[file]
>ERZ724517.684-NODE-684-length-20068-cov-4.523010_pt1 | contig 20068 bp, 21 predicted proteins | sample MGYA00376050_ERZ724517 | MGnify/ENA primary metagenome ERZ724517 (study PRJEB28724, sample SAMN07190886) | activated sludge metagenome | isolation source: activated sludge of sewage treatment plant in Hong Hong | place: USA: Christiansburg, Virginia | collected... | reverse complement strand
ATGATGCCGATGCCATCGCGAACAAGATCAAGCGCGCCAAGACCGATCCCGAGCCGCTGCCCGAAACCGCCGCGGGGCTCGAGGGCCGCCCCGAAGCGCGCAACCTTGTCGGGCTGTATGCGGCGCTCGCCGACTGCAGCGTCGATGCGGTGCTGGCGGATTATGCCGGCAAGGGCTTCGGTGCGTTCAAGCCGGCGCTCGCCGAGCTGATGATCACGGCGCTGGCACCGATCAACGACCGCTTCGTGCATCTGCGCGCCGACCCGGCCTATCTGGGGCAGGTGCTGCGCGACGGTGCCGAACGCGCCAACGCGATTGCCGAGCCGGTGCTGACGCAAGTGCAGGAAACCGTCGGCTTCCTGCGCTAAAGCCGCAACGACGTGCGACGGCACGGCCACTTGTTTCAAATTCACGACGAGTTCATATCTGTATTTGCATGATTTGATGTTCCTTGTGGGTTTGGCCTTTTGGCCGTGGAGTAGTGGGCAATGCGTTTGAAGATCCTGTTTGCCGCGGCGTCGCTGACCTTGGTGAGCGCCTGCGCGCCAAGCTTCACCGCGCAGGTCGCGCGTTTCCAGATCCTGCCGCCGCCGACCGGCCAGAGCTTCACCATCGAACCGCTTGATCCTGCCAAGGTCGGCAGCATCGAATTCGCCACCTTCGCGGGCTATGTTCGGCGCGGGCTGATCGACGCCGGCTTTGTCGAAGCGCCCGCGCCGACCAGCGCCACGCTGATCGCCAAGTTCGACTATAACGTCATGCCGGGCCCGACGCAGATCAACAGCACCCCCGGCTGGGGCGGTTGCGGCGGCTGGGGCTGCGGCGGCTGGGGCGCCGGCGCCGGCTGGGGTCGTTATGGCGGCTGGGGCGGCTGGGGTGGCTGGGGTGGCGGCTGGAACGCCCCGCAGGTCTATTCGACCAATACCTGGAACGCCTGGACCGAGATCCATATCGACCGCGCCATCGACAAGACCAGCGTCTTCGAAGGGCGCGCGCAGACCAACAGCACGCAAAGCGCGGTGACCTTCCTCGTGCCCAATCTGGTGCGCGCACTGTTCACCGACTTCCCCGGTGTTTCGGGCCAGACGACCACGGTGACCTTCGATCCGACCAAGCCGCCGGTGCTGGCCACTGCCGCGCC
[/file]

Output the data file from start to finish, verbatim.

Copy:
>ERZ724517.684-NODE-684-length-20068-cov-4.523010_pt1 | contig 20068 bp, 21 predicted proteins | sample MGYA00376050_ERZ724517 | MGnify/ENA primary metagenome ERZ724517 (study PRJEB28724, sample SAMN07190886) | activated sludge metagenome | isolation source: activated sludge of sewage treatment plant in Hong Hong | place: USA: Christiansburg, Virginia | collected... | reverse complement strand
ATGATGCCGATGCCATCGCGAACAAGATCAAGCGCGCCAAGACCGATCCCGAGCCGCTGCCCGAAACCGCCGCGGGGCTCGAGGGCCGCCCCGAAGCGCGCAACCTTGTCGGGCTGTATGCGGCGCTCGCCGACTGCAGCGTCGATGCGGTGCTGGCGGATTATGCCGGCAAGGGCTTCGGTGCGTTCAAGCCGGCGCTCGCCGAGCTGATGATCACGGCGCTGGCACCGATCAACGACCGCTTCGTGCATCTGCGCGCCGACCCGGCCTATCTGGGGCAGGTGCTGCGCGACGGTGCCGAACGCGCCAACGCGATTGCCGAGCCGGTGCTGACGCAAGTGCAGGAAACCGTCGGCTTCCTGCGCTAAAGCCGCAACGACGTGCGACGGCACGGCCACTTGTTTCAAATTCACGACGAGTTCATATCTGTATTTGCATGATTTGATGTTCCTTGTGGGTTTGGCCTTTTGGCCGTGGAGTAGTGGGCAATGCGTTTGAAGATCCTGTTTGCCGCGGCGTCGCTGACCTTGGTGAGCGCCTGCGCGCCAAGCTTCACCGCGCAGGTCGCGCGTTTCCAGATCCTGCCGCCGCCGACCGGCCAGAGCTTCACCATCGAACCGCTTGATCCTGCCAAGGTCGGCAGCATCGAATTCGCCACCTTCGCGGGCTATGTTCGGCGCGGGCTGATCGACGCCGGCTTTGTCGAAGCGCCCGCGCCGACCAGCGCCACGCTGATCGCCAAGTTCGACTATAACGTCATGCCGGGCCCGACGCAGATCAACAGCACCCCCGGCTGGGGCGGTTGCGGCGGCTGGGGCTGCGGCGGCTGGGGCGCCGGCGCCGGCTGGGGTCGTTATGGCGGCTGGGGCGGCTGGGGTGGCTGGGGTGGCGGCTGGAACGCCCCGCAGGTCTATTCGACCAATACCTGGAACGCCTGGACCGAGATCCATATCGACCGCGCCATCGACAAGACCAGCGTCTTCGAAGGGCGCGCGCAGACCAACAGCACGCAAAGCGCGGTGACCTTCCTCGTGCCCAATCTGGTGCGCGCACTGTTCACCGACTTCCCCGGTGTTTCGGGCCAGACGACCACGGTGACCTTCGATCCGACCAAGCCGCCGGTGCTGGCCACTGCCGCGCC